WILLIAM MARSHAL—THE GREATEST KNIGHT. One thing that may have contributed to the survival—and success—of Magna Carta was the role of William Marshal, generally acknowledged at the time as the greatest knight. This wikipedia entry on him quotes Stephen Langton (Archbishop of Canterbury who was a moving force in creating Magna Carta) that Marshal was the “best knight that ever lived.” This wikipedia entry on Magna Carta says: “The preamble to Magna Carta includes the names of the following 27 ecclesiastical and secular magnates who had counselled John to accept its terms. The names include some of the moderate reformers, notably Archbishop Stephen Langton, and some of John’s loyal supporters, such as William Marshal, Earl of Pembroke.”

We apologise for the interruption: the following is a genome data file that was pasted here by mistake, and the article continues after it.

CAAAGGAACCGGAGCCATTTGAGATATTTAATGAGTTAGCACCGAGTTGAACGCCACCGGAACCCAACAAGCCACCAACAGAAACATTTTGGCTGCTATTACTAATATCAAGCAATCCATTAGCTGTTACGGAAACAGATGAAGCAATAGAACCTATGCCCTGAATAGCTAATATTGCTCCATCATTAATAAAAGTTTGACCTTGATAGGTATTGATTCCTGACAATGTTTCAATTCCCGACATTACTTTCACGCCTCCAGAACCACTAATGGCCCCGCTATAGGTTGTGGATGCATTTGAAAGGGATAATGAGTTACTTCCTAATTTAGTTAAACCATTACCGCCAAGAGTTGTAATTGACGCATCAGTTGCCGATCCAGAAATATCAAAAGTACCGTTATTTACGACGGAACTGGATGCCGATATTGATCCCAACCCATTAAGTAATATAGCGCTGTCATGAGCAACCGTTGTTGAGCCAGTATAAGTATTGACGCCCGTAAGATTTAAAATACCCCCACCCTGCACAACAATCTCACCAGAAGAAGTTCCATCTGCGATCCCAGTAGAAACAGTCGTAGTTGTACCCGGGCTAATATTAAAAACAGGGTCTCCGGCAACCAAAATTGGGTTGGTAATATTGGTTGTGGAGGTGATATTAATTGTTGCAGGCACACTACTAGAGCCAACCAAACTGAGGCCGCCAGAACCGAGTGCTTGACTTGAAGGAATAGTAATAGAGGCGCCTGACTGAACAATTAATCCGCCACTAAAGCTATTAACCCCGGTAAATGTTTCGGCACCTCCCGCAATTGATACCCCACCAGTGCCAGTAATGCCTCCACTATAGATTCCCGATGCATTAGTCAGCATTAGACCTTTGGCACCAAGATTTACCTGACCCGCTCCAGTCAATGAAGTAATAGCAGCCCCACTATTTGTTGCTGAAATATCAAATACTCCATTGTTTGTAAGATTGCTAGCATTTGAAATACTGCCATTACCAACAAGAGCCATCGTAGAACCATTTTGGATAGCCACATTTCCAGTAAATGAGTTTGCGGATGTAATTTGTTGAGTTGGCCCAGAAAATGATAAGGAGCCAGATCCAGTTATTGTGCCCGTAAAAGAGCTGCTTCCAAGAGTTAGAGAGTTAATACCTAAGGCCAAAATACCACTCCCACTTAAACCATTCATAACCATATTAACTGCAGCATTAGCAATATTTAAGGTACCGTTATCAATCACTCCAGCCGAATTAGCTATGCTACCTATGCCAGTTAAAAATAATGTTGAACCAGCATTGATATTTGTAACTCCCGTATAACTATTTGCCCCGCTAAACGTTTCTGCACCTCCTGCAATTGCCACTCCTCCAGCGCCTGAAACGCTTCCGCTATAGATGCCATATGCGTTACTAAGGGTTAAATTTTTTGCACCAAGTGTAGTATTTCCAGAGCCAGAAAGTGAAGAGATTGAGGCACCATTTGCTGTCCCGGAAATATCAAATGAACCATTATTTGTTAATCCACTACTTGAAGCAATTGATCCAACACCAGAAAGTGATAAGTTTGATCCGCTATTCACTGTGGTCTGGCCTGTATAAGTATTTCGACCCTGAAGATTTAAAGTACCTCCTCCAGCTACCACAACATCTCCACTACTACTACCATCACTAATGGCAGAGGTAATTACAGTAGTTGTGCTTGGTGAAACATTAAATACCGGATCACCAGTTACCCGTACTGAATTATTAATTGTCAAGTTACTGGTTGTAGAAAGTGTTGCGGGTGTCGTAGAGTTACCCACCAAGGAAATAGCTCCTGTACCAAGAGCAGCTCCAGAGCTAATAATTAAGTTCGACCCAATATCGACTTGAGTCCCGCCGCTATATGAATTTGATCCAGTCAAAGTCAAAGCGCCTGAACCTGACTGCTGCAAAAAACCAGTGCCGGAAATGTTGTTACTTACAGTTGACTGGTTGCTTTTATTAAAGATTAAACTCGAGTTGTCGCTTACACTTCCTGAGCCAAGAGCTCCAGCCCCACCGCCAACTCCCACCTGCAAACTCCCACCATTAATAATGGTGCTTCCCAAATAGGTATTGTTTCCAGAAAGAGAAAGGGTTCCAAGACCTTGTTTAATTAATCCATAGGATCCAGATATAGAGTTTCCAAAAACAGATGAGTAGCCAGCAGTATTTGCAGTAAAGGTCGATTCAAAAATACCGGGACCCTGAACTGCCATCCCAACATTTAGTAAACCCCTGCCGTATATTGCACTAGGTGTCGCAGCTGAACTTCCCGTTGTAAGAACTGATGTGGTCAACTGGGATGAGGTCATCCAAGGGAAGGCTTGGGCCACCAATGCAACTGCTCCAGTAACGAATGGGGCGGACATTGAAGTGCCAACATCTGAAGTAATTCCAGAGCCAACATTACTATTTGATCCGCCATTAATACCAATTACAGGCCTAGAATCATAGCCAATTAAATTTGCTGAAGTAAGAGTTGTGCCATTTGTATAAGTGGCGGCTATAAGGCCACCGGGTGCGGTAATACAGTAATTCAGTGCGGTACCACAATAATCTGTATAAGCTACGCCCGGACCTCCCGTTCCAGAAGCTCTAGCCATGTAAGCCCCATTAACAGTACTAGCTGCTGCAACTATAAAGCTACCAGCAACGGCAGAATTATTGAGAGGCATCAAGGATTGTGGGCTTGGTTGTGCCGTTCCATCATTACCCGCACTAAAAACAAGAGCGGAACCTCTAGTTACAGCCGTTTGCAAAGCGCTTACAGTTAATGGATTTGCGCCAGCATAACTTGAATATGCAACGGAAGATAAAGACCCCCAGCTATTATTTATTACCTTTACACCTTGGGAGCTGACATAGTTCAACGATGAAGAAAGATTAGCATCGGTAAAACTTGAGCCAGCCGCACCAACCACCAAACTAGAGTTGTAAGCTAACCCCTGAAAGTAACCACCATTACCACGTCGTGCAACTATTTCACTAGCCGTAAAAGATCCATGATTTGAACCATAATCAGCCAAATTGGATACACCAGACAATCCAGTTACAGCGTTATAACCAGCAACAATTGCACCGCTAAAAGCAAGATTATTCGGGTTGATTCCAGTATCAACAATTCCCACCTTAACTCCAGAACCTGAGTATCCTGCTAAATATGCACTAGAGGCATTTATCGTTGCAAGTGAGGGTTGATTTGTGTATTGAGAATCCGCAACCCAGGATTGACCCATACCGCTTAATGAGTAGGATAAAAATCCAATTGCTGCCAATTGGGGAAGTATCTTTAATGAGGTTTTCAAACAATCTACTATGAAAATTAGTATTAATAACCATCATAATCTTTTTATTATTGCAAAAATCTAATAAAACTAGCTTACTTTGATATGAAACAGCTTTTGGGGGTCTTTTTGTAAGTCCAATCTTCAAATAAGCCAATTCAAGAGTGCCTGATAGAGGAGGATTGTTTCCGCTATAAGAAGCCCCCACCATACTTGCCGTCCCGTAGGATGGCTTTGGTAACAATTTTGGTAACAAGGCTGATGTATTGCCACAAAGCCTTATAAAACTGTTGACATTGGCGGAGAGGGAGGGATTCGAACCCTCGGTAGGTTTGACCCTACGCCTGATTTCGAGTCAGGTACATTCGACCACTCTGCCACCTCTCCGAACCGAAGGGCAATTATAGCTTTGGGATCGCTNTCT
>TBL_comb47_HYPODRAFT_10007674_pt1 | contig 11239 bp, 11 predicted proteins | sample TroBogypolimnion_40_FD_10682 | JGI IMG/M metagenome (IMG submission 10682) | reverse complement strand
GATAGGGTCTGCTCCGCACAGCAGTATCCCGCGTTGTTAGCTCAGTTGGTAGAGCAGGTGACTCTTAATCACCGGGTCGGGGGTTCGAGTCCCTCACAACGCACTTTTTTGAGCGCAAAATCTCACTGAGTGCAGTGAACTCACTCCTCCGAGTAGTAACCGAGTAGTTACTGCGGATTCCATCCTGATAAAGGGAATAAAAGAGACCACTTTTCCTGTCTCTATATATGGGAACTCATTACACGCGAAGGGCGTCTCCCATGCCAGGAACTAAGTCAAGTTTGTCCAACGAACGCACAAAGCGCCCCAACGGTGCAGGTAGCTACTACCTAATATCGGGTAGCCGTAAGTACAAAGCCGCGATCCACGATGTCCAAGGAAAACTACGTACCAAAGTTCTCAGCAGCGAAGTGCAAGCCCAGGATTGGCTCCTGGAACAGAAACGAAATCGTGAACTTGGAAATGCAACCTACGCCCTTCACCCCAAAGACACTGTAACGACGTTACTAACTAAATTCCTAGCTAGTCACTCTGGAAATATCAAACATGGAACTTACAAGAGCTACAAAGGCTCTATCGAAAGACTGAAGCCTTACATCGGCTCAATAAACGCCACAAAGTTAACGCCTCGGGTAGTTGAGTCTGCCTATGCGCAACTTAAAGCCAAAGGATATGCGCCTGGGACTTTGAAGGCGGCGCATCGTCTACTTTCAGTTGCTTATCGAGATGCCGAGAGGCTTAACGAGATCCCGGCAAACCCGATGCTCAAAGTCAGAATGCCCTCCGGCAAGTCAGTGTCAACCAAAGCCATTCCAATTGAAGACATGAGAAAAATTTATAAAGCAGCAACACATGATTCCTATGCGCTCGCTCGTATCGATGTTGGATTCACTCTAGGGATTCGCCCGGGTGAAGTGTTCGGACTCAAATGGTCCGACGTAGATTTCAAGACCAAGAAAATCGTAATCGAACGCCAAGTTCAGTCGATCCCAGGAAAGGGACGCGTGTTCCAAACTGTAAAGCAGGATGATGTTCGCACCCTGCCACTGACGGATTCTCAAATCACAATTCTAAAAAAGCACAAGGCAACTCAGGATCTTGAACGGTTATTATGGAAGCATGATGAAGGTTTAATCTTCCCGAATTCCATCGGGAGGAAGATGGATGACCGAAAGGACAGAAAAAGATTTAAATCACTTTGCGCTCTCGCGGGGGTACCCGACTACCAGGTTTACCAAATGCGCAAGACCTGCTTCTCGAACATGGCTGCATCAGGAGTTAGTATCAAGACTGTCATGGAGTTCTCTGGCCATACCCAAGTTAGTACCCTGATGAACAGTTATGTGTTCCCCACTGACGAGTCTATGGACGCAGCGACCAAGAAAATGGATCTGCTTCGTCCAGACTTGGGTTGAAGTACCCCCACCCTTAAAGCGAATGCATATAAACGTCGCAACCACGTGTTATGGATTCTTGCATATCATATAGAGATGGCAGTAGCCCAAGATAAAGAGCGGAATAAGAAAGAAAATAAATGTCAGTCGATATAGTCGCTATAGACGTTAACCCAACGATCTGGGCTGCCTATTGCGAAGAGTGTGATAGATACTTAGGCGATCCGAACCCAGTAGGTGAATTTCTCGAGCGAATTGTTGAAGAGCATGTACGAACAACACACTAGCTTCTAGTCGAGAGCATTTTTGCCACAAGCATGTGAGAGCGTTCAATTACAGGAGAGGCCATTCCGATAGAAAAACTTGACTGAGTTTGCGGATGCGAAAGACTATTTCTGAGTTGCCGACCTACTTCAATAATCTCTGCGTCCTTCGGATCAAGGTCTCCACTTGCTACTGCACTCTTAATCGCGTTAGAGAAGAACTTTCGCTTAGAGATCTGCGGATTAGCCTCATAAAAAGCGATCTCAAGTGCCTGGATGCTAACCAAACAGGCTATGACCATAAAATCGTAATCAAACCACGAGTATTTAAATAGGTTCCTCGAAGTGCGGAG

After King John died, it was Marshal who was named protector of the nine-year-old King Henry III, and regent of the kingdom, and it was while he was regent that Magna Carta was reissued in 1216 and 1217. It was Marshal who in 1217 at the age of around 70 “prosecuted the war against Prince Louis [[the crown prince of France and pretender to the English throne) and… rebel barons with remarkable energy. In the [critical] battle of Lincoln he charged and fought at the head of the young King’s army, leading them to victory.”

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